Apr
21

Immigration Fact Check: Your U.S. Citizen Child Can’t Help You Apply for an Unlawful Presence Waiver

If you have a U.S. citizen child over the age of 21, he or she may petition for you to immigrate to the United States as an immediate relative. Before asking your child to file a petition on your behalf, you should make sure that you are eligible to adjust status after USCIS approves the petition.

If you are living in the United States and you entered without inspection, you will have to consular process from abroad to obtain your green card after your child petitions for you. If you have been unlawfully present in the United States for more than 180 days, your departure from the United...

Feb
14

The Revised Visa Bulletin: Tempering Your Expectations

The Revised Visa Bulletin: Tempering Your Expectations

The debate around comprehensive immigration reform has long had many detractors decrying earned legalization as “amnesty” for people who should instead head “to the back of the line.”

What is little understood is exactly what is meant by “the line;” who is eligible to wait in it; and how infinitely long this line can be.  Surprising to many is the fact that not every intending immigrant can simply jump into the line.  Currently, aside from certain humanitarian-based cases such as asylum, U Visas or Temporary Protected...

Sep
28

Expanded Provisional Waiver Program: the Good, Bad, and the Uncertain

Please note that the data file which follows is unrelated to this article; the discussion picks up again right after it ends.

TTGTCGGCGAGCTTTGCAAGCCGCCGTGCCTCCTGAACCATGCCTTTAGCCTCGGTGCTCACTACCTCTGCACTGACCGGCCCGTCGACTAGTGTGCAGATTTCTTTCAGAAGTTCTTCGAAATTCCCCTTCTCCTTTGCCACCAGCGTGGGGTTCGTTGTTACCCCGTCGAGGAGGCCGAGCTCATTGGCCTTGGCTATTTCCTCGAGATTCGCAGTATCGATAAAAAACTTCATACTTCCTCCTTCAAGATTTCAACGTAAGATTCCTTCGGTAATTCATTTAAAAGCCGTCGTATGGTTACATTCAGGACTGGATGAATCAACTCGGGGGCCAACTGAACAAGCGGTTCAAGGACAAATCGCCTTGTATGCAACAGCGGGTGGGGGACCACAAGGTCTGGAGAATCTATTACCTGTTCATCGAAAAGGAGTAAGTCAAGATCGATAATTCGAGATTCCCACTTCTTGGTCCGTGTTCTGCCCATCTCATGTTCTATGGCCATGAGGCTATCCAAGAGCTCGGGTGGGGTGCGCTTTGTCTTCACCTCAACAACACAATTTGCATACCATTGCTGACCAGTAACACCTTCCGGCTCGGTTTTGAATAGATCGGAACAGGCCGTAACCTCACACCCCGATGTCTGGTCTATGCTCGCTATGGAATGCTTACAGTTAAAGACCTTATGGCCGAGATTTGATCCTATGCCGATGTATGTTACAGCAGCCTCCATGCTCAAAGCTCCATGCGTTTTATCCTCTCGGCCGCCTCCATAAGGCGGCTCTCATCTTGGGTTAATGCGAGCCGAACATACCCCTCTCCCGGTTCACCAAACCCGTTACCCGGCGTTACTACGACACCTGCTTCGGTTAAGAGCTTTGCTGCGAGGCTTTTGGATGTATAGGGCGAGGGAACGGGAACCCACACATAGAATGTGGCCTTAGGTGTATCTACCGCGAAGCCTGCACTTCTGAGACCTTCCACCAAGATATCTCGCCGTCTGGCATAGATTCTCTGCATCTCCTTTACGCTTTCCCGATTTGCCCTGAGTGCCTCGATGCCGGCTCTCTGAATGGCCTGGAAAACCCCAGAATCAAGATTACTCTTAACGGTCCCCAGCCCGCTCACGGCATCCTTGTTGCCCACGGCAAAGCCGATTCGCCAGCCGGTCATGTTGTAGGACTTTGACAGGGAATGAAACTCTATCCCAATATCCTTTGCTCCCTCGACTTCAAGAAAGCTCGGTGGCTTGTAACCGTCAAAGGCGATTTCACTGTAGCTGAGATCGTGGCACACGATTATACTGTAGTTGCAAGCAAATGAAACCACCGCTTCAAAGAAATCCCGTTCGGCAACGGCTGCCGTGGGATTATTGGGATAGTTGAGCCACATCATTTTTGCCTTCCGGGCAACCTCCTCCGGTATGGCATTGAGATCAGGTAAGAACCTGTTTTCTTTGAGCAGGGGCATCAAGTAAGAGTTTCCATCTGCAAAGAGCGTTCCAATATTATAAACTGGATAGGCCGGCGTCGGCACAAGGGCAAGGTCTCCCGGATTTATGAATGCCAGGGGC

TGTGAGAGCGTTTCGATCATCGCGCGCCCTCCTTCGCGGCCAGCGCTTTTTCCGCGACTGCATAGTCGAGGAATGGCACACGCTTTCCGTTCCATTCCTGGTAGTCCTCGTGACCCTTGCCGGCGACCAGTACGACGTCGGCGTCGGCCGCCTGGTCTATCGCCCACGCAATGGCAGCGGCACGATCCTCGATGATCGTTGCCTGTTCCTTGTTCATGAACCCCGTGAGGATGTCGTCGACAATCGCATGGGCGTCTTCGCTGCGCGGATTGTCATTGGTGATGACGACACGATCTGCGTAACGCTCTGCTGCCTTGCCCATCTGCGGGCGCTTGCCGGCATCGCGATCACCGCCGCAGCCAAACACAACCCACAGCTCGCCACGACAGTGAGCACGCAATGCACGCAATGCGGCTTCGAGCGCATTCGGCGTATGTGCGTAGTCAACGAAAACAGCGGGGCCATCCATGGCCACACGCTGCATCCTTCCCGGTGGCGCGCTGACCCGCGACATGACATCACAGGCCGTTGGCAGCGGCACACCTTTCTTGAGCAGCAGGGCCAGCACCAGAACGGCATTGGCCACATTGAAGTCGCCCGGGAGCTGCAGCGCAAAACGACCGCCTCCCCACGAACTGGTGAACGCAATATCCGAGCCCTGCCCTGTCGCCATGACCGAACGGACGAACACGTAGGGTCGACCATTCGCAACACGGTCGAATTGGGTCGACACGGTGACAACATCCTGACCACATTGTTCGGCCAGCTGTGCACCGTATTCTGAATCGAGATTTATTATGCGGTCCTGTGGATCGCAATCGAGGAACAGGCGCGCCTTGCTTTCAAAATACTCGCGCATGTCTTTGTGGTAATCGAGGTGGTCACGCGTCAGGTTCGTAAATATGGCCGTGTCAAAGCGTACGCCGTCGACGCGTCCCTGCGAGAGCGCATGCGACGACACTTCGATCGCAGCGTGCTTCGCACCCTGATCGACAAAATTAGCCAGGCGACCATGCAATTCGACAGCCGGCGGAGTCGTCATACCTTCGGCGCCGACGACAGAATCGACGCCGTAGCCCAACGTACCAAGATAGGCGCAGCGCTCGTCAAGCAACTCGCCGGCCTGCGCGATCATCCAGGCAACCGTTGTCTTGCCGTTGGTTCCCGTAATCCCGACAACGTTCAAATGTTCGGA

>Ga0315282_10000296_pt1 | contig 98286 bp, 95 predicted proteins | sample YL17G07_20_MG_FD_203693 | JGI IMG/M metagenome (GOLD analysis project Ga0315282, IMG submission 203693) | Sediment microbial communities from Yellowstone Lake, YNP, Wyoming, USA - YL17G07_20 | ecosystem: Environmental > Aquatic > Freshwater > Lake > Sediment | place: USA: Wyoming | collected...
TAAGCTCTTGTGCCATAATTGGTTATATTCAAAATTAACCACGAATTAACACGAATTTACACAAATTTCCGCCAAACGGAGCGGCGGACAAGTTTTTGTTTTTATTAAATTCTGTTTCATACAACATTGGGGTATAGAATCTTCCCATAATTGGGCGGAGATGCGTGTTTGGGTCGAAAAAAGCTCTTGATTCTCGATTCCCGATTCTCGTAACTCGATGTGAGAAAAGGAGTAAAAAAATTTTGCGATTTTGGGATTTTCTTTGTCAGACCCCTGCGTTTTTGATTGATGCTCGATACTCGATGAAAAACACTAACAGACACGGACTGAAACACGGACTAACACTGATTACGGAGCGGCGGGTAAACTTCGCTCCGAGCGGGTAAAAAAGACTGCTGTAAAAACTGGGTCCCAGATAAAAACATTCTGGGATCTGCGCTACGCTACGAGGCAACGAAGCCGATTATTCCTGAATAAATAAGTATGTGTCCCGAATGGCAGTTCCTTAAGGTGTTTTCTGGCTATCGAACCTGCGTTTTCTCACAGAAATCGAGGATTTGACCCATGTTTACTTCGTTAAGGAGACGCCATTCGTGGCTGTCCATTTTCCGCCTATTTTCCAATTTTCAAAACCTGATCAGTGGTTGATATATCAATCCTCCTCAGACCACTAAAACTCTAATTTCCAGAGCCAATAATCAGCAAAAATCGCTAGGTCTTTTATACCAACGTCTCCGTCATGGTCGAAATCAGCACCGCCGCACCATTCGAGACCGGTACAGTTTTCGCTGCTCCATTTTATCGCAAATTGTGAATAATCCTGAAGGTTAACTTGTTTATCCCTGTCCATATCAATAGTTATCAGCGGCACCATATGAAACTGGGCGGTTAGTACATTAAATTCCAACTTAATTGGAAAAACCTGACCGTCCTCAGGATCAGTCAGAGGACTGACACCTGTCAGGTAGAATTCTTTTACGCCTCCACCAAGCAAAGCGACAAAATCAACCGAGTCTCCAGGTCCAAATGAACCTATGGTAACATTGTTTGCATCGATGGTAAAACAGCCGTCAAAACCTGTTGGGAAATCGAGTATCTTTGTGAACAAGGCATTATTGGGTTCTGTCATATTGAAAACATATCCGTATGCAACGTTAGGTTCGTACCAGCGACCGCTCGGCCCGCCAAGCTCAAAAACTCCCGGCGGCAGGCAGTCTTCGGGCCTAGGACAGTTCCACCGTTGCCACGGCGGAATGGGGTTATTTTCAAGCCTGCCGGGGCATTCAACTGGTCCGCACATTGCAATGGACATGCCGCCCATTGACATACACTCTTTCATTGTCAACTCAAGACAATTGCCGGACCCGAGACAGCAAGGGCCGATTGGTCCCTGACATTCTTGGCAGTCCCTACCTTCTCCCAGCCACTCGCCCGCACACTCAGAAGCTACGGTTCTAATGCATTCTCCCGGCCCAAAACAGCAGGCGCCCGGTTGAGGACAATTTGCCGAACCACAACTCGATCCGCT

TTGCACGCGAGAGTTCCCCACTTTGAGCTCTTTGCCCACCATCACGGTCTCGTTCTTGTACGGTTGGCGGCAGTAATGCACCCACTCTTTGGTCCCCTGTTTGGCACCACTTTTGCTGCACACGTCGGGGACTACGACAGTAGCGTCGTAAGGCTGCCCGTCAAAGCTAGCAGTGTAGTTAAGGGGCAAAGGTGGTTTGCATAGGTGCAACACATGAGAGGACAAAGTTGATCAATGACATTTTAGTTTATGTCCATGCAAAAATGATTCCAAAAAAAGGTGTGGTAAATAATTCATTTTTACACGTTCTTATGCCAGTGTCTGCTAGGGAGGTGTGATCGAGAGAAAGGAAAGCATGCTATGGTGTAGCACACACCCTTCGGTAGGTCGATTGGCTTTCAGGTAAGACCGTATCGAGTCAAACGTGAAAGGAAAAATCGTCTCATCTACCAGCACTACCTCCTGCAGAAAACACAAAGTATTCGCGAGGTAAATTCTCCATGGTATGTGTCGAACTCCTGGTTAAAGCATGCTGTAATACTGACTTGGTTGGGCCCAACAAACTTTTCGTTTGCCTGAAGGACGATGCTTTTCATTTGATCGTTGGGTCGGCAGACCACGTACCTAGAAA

The final rule expanding the I-601A provisional waiver process went into effect on August 29, 2016.

The most significant and most publicized change in the rule allows applicants with U.S citizen or lawful permanent resident (LPR) spouses and parents to qualify for provisional waiver processing. Accordingly, USCIS estimates that an additional 44,061 newly eligible provisional waiver applicants and their family members will benefit from this expansion of this rule within the next ten years. While this is a positive development in provisional waiver processing, other provisions in the final...

Jun
18

What Is Taking So Long! Current USCIS Processing Patterns

Slow.  The government is moving slow.   That is the pattern that is emerging in the first half of 2017.  Applications that moved quickly in the past are now taking longer, and USCIS keeps moving applications from one location to another one to balance its workloads.   

U Visas

The government can only issue 10,000 U visas every year. This means that there is a waitlist to be granted this type of visa. If the government believes an applicant’s submission is approvable, it can grant that person “deferred action” ahead of time, and allow them to get a work permit.

Currently, the...